Tuesday, 23 December 2014

ARSENAL 2014


A winning habit?
The calendar year girdles two seasons the first of which saw us leading the field for what seemed an age and ended with an FA cup victory after going two goals down at Wembley. Victory was also achieved in the Charity Shield/Community Shield or whatever it's called these days to start this season on a positive note. The acquisition of Alexis Sanchez gave Arsenal supporters optimism and after seeing Campbell in the flesh at the World Cup it seemed that we had a decent striker on our hands, and at that same world Cup we saw three of our own lift the big one. It was noticeable that we had a summer without speculation regarding the departure of our better players: could this be because no one wants them?

Although Vermaelan's form had been patchy his departure along with the loss of Sagna made it clear that we needed to purchase some defensive reinforcements to add to the promising Callum Chambers and Mathieu Debussy-clear it seems, to all but the manager who loaned out Carl Jenkinson and seemingly took the view that we can make do at mend at Centre Half.

The big move of the summer should have involved us. Cesc Fabregas' time was up at Barca and as we had a buy back clause, his return to the fold seemed an obvious decision: not so, Arsene felt that he was surplus to requirements and he opted for the Blue of that mob from West London.

With some renewed belief following our attainment of that elusive trophy we started the new season, well, badly. The worst start in years was the statistic that rang loudest.

We end the year sixth in the league having already lost 4 and drawn six and still not having beaten the so called 'rivals'. A safe passage to the knock out stages of the Champions League and a favourable draw against Monaco has to be seen as an achievement but one wonders if this squad is capable of moving forward without additions in January.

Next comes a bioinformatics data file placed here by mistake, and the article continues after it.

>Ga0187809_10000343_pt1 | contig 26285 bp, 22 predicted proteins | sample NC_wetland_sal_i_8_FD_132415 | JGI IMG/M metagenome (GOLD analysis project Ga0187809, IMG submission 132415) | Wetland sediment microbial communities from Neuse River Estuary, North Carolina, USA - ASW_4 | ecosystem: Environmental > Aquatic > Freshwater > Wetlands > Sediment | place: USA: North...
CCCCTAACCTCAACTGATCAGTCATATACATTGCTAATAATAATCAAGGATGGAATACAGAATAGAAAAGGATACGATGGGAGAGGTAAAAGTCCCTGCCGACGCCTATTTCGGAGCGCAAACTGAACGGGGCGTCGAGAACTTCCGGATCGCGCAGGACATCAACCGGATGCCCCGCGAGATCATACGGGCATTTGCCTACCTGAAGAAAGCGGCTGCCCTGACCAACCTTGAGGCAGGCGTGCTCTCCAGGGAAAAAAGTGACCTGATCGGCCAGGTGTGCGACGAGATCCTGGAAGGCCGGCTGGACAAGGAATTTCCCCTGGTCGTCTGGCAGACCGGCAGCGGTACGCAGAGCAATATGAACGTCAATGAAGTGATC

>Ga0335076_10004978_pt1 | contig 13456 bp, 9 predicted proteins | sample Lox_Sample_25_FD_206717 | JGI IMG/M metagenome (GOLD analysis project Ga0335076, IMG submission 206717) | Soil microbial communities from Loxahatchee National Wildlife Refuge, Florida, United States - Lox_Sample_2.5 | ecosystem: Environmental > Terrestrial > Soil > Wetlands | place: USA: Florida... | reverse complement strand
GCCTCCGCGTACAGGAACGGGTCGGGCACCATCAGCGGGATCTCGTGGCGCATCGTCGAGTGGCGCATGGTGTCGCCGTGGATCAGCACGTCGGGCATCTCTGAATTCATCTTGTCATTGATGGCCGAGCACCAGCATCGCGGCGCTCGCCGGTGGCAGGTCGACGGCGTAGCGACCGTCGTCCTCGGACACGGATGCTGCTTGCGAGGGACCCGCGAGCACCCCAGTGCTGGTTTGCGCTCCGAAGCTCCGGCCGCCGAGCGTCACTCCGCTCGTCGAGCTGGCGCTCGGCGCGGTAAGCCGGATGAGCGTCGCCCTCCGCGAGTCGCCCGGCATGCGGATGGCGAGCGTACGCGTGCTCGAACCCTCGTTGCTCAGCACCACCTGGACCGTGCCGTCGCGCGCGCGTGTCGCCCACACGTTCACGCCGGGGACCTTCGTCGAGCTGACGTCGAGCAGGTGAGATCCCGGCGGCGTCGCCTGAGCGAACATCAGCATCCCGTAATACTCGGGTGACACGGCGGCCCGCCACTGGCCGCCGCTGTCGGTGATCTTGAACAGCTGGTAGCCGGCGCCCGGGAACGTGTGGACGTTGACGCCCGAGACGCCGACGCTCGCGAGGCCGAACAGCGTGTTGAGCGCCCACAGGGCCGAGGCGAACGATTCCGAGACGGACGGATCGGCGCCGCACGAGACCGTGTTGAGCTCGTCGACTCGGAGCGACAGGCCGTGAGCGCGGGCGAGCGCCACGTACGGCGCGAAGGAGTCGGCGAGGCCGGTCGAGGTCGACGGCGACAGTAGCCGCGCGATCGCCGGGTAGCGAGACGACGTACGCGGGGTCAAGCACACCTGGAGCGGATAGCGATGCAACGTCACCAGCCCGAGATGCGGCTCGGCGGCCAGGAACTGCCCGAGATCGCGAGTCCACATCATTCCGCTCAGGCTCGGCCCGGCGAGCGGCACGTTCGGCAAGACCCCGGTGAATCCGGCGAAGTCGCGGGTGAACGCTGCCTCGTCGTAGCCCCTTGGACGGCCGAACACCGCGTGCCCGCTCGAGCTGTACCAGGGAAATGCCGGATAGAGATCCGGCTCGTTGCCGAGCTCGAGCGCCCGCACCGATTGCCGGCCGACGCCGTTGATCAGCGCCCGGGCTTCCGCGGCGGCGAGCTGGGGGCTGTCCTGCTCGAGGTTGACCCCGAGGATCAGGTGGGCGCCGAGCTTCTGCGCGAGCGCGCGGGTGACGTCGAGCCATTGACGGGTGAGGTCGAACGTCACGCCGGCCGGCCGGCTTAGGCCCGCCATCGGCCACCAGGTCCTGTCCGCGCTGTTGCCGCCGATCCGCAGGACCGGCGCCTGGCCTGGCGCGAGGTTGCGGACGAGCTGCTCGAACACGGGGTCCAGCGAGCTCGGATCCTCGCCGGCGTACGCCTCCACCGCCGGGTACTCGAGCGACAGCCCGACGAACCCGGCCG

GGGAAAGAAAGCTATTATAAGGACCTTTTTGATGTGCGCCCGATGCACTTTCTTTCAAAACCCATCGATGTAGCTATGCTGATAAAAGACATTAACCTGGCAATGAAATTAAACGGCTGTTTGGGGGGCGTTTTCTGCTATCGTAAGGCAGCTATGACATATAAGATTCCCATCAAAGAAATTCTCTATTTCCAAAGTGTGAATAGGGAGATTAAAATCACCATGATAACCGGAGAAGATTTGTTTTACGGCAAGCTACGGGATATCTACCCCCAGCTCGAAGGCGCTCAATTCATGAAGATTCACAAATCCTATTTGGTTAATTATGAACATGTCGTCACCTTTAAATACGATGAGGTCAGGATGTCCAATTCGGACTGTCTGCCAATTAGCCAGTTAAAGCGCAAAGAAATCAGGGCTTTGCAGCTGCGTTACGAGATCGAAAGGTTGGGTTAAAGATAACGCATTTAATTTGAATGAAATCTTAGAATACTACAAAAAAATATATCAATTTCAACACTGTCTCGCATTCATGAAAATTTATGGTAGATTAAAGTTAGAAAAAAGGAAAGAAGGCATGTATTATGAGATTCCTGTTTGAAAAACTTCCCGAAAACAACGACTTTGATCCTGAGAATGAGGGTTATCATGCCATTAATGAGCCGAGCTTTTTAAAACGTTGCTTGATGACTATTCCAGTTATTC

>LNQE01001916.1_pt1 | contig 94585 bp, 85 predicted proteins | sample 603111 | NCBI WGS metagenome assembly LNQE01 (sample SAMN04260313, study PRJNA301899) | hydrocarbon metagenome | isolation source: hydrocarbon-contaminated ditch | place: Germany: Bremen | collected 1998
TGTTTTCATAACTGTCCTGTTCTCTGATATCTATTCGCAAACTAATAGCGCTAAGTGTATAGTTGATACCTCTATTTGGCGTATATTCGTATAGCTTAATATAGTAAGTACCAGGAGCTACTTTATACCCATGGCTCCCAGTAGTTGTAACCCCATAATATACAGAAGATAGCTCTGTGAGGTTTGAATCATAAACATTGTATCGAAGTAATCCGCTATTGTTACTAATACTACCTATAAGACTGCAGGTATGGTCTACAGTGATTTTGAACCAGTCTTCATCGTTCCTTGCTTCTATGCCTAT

The division between supporters is as pronounced as it's ever been and the sticking point is clearly the Manager and his future at the club. This sticking point will remain stuck for some time as Arsene has a three year contract in his back pocket and whatever your view he will remain our manager until the end of this season at the very least.

I for one see Mr Wenger's tenure as a cul-de-sac and we remain down that dead end until such time as there is a change. The thing for me is that many seemed to have comfortably adapted to mediocrity and as such expectation has been recalibrated accordingly. For now we have little choice but to see where the season takes us and try to enjoy the ride and in this most mediocre of Premier League Seasons full of mediocre teams, with some of the players we do have we may just achieve something after all we have now got players who know how to win a trophy and that surely counts for something.


Sunday, 14 December 2014

R.E.S.P.E.C.T


There’s been a lot of talk about respect recently, most of it self righteous and judgemental, but it’s a word that we associate with the principals of fair play that sport should stand for.